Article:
The fatigue journey

Brian Nicholas
Principal Adviser Workforce Planning & Reporting, Department of Corrections

James Scoon
Analyst, Workforce Planning & Reporting Team, Department of Corrections

Author biographies:

Brian has had over 15 years’ experience at the department. He is passionate about data-driven analytics and taking innovative approaches to deliver workforce data solutions (such as the fatigue monitoring tool explored in this article).

James began working as an intern at Corrections in 2012 while studying Commerce at Victoria University. James’ work focuses on the visualisation and presentation of data to create meaningful insights.


The Department of Corrections’ work involves high risk activities. To work safely, our staff must be fully alert. For frontline custodial staff especially, the need to be able to continually assess other people’s behaviours and manage their own responses is critical. Impairment from fatigue is a significant factor that reduces the ability to respond effectively and safely to challenging situations. In our line of work, this poses a major safety risk. If people are fatigued, poor decisions are made and people can get hurt. We have a shared responsibility to manage fatigue risks for the safety of staff and the offenders in our care.

To provide greater visibility of staff at risk of fatigue, we have developed a fatigue risk management tool. Launched in September 2016, the fatigue monitoring tool for custodial staff monitors staff at risk of fatigue by applying scores based on their roster patterns. Fatigue scores are calculated based on a number of triggers including shift type (early/day/late/night), number of consecutive shifts and hours worked, opportunity for sleep (during day or night), offender-facing opportunity by shift type (e.g. lower on night shift), and travel time to work. With greater visibility of work patterns, informed decisions can be made to better manage the health and safety risks of fatigue.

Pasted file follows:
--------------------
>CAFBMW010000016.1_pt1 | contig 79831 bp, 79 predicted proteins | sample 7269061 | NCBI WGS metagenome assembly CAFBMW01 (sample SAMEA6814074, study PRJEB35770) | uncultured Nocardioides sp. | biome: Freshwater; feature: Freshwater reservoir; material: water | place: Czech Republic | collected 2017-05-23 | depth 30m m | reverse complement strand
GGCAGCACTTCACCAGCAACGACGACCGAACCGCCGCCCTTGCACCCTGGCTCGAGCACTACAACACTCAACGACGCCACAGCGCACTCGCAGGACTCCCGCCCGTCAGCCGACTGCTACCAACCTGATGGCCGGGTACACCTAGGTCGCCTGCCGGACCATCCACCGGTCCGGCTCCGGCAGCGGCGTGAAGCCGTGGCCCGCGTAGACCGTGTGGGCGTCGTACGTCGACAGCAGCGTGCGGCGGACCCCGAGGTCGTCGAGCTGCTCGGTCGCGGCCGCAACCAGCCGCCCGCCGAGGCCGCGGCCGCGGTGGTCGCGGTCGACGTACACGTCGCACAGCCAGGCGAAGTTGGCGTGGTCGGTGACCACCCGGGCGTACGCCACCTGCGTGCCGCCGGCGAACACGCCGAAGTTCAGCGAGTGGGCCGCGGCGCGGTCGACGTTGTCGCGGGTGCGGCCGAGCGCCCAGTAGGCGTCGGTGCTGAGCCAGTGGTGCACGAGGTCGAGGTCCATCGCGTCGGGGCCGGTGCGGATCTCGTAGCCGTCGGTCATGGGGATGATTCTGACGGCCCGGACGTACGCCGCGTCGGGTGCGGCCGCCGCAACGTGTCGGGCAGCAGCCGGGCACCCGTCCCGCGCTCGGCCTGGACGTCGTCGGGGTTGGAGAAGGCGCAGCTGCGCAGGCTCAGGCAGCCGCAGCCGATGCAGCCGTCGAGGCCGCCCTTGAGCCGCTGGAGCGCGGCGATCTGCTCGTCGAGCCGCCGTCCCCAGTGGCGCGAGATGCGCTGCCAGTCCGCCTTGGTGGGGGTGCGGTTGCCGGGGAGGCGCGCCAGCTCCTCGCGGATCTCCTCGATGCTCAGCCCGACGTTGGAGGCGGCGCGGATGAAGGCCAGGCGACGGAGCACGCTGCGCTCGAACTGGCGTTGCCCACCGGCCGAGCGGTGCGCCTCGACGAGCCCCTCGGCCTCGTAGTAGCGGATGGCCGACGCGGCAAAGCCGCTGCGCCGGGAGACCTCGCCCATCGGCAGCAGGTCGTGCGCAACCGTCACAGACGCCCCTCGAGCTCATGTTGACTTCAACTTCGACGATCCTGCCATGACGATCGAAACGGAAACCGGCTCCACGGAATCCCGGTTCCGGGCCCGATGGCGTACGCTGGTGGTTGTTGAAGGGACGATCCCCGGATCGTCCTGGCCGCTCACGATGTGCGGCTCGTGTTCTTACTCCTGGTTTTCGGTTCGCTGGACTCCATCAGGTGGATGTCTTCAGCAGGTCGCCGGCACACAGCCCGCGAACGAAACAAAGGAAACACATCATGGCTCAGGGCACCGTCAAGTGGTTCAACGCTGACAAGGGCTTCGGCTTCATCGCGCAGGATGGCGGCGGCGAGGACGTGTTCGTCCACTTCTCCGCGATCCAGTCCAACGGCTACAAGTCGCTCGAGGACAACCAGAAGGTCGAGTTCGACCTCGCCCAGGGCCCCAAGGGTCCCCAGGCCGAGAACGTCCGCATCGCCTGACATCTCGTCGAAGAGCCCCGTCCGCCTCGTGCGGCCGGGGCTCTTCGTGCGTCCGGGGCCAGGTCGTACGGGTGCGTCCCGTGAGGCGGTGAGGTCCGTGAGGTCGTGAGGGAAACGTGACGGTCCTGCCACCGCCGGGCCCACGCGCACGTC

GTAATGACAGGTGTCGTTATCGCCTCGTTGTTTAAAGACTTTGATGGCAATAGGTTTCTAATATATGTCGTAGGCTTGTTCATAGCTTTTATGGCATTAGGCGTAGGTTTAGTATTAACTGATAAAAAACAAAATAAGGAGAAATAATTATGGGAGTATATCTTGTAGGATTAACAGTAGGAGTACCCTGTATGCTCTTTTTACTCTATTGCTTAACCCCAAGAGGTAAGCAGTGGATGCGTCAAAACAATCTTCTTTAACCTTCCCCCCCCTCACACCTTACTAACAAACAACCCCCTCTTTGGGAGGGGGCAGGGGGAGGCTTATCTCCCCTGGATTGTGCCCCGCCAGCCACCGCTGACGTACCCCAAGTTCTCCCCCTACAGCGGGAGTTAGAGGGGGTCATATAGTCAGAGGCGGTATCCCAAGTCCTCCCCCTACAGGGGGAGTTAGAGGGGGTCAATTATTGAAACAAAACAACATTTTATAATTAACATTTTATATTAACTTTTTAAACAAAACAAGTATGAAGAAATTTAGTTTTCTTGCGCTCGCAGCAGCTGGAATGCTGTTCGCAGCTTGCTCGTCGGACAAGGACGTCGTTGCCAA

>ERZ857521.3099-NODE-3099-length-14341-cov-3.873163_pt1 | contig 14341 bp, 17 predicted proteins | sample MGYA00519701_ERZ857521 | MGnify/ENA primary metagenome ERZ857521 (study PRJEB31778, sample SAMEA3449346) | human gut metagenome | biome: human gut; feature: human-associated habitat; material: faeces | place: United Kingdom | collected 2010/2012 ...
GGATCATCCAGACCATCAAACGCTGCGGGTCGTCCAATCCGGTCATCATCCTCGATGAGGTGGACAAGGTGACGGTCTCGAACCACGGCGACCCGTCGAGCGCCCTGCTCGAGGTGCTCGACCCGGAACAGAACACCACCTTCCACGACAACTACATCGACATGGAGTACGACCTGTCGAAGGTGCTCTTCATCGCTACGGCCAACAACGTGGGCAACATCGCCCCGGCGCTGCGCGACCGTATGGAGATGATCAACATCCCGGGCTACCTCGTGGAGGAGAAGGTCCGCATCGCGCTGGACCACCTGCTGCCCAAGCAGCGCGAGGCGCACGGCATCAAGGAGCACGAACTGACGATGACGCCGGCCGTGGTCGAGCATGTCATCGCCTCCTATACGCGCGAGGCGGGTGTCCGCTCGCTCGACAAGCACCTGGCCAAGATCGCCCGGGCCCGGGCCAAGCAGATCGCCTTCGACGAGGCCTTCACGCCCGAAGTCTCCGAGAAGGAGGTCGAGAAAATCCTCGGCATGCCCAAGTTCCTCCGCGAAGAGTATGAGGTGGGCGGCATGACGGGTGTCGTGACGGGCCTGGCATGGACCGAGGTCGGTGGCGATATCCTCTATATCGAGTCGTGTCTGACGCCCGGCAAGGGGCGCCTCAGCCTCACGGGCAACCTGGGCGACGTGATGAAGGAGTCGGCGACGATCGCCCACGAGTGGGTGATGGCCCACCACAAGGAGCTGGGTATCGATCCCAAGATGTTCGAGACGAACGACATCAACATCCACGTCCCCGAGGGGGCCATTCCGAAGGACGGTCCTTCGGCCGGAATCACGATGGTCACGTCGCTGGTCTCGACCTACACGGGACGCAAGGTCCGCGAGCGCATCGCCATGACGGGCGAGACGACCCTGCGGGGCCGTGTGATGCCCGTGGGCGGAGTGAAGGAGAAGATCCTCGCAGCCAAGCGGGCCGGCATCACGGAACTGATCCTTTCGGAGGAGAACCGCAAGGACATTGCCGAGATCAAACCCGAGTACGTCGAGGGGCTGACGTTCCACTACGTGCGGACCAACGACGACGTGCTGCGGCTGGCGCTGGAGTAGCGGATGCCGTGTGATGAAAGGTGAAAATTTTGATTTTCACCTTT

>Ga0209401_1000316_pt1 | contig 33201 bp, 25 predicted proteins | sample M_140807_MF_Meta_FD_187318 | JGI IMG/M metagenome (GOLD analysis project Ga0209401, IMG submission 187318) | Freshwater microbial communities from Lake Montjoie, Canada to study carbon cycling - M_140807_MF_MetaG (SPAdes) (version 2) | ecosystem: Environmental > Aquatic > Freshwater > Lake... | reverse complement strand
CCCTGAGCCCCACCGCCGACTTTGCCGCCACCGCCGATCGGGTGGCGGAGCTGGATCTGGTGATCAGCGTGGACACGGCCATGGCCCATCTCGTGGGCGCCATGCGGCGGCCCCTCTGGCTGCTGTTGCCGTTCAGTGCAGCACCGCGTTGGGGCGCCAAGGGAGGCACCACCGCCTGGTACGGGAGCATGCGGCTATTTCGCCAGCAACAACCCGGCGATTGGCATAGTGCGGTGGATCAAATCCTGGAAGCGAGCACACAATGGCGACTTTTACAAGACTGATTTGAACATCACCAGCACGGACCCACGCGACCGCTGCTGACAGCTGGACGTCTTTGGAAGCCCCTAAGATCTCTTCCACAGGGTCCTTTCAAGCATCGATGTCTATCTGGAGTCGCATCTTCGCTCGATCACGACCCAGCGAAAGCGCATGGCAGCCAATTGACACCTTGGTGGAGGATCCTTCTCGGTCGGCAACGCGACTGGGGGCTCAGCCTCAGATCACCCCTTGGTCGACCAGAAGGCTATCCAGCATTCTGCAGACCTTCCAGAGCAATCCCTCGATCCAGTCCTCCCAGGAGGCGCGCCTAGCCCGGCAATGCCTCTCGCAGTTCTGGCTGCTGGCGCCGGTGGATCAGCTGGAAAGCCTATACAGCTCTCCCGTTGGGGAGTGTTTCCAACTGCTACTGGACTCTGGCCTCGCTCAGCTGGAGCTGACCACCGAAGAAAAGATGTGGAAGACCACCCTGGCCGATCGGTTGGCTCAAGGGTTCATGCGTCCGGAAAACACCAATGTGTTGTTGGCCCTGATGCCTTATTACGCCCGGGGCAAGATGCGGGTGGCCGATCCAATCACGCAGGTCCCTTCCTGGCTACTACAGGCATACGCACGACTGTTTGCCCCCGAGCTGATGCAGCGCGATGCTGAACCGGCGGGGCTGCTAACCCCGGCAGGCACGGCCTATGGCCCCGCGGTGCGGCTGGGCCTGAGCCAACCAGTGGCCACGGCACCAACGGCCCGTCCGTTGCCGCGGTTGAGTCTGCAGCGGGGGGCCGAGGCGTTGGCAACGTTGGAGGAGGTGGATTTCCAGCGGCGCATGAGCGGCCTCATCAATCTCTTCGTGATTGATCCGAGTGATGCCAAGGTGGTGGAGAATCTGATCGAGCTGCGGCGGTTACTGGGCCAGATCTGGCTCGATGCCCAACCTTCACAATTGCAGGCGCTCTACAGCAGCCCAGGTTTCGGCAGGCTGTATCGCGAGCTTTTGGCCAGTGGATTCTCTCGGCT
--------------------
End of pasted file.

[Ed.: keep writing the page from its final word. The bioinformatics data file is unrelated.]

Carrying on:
The case for managing fatigue

Workplace fatigue is a physiological state of reduced mental or physical performance capability (IATA, ICAO, IFALPA, 2015). It negatively impacts reaction times, the ability to concentrate and the ability to assess risks. The main causes of fatigue are sleep loss, extended wakefulness, working and sleeping at suboptimal times in the body’s natural (circadian) clock cycle, and workload (mental or physical activity) (Gander, 2016). Ultimately, fatigue is a hazard; it impairs a person’s alertness and ability to perform work safely and effectively (Ministry of Transport, NZ, 2016).

The core problem with shift work is that it requires trying to override the body clock’s preference for sleep at night (Gander, 2016). This means our staff working night shifts have to work through times in the body clock cycle when they are least functional and most prone to making errors. They then have to try to sleep when the clock is gearing up the brain and body to be awake. Similarly, staff working early shifts are waking against the body’s natural sleep cycle.